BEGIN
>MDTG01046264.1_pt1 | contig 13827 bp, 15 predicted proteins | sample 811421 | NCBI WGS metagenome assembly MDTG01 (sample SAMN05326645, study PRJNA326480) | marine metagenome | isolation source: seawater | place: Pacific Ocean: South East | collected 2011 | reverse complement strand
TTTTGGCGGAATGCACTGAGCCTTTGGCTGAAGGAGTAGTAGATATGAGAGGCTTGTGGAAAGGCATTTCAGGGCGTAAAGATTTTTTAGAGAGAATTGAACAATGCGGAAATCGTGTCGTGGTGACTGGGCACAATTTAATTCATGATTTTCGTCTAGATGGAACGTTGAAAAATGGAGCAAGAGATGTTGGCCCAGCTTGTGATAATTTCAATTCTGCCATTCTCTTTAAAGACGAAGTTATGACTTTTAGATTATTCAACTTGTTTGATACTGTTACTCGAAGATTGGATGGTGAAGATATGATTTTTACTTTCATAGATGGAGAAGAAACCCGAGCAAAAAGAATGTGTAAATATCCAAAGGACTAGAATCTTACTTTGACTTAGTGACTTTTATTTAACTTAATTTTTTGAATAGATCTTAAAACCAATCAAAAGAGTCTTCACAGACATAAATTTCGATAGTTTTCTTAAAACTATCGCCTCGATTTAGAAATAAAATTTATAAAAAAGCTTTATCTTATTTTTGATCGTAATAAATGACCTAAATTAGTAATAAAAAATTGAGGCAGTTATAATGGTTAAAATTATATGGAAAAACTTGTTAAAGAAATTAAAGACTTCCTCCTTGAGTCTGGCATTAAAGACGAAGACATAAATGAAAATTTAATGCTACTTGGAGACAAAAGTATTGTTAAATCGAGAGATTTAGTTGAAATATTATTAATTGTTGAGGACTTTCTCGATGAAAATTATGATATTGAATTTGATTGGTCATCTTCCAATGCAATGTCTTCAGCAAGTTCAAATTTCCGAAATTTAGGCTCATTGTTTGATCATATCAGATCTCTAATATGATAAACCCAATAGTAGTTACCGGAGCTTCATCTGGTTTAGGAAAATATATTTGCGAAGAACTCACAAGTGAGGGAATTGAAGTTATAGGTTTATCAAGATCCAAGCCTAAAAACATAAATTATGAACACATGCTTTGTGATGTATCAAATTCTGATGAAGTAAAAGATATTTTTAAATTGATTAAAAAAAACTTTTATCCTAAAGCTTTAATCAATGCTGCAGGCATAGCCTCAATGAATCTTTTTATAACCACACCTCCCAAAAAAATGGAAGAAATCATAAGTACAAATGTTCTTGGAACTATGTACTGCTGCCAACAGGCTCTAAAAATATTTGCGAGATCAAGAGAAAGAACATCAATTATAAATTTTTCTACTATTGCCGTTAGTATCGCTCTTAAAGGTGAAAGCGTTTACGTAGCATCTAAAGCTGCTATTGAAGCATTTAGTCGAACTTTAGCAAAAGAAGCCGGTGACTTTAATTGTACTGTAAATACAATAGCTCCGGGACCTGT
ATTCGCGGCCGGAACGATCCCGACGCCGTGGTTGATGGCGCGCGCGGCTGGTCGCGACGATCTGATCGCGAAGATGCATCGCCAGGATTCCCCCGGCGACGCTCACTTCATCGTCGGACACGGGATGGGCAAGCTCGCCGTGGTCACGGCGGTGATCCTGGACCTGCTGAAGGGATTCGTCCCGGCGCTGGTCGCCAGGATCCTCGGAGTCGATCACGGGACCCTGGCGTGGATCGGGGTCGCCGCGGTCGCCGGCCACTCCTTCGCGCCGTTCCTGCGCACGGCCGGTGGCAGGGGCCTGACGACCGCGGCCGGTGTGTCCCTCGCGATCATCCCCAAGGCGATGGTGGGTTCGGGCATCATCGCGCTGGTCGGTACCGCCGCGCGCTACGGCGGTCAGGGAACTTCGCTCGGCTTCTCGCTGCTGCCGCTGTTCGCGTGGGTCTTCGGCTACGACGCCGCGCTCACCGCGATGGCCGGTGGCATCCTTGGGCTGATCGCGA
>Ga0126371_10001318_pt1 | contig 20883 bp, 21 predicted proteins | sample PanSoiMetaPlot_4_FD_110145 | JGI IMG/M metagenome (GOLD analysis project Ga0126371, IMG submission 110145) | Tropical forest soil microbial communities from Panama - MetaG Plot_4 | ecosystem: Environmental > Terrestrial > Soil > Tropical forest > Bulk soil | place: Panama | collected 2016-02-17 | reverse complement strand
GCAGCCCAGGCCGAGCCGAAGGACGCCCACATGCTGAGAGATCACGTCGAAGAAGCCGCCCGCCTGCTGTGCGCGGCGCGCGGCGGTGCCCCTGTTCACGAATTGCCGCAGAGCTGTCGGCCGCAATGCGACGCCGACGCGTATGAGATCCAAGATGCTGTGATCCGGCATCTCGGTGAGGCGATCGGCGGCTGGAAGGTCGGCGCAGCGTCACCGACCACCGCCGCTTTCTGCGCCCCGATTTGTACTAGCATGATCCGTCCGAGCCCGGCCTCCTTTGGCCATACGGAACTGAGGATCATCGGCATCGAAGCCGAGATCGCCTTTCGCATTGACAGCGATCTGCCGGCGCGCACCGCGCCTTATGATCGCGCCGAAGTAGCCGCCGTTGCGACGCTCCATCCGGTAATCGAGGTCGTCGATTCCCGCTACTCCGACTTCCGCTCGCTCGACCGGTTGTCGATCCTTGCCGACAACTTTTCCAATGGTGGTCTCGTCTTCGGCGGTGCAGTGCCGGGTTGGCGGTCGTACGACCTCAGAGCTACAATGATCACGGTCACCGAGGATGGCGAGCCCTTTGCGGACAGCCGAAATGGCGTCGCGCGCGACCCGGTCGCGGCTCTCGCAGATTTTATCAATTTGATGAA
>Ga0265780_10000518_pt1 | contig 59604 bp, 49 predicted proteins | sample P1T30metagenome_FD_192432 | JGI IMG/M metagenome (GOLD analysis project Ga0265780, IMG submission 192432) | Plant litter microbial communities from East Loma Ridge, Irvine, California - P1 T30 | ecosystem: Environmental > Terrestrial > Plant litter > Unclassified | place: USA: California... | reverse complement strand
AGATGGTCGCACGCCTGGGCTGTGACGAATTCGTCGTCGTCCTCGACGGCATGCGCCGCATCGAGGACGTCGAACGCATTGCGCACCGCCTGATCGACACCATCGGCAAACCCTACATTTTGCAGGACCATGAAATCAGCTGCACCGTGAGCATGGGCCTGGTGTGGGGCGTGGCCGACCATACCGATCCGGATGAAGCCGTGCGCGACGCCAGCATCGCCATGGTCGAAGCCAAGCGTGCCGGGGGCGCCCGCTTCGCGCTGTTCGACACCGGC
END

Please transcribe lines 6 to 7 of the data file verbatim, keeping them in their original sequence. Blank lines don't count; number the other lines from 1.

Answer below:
>Ga0265780_10000518_pt1 | contig 59604 bp, 49 predicted proteins | sample P1T30metagenome_FD_192432 | JGI IMG/M metagenome (GOLD analysis project Ga0265780, IMG submission 192432) | Plant litter microbial communities from East Loma Ridge, Irvine, California - P1 T30 | ecosystem: Environmental > Terrestrial > Plant litter > Unclassified | place: USA: California... | reverse complement strand
AGATGGTCGCACGCCTGGGCTGTGACGAATTCGTCGTCGTCCTCGACGGCATGCGCCGCATCGAGGACGTCGAACGCATTGCGCACCGCCTGATCGACACCATCGGCAAACCCTACATTTTGCAGGACCATGAAATCAGCTGCACCGTGAGCATGGGCCTGGTGTGGGGCGTGGCCGACCATACCGATCCGGATGAAGCCGTGCGCGACGCCAGCATCGCCATGGTCGAAGCCAAGCGTGCCGGGGGCGCCCGCTTCGCGCTGTTCGACACCGGC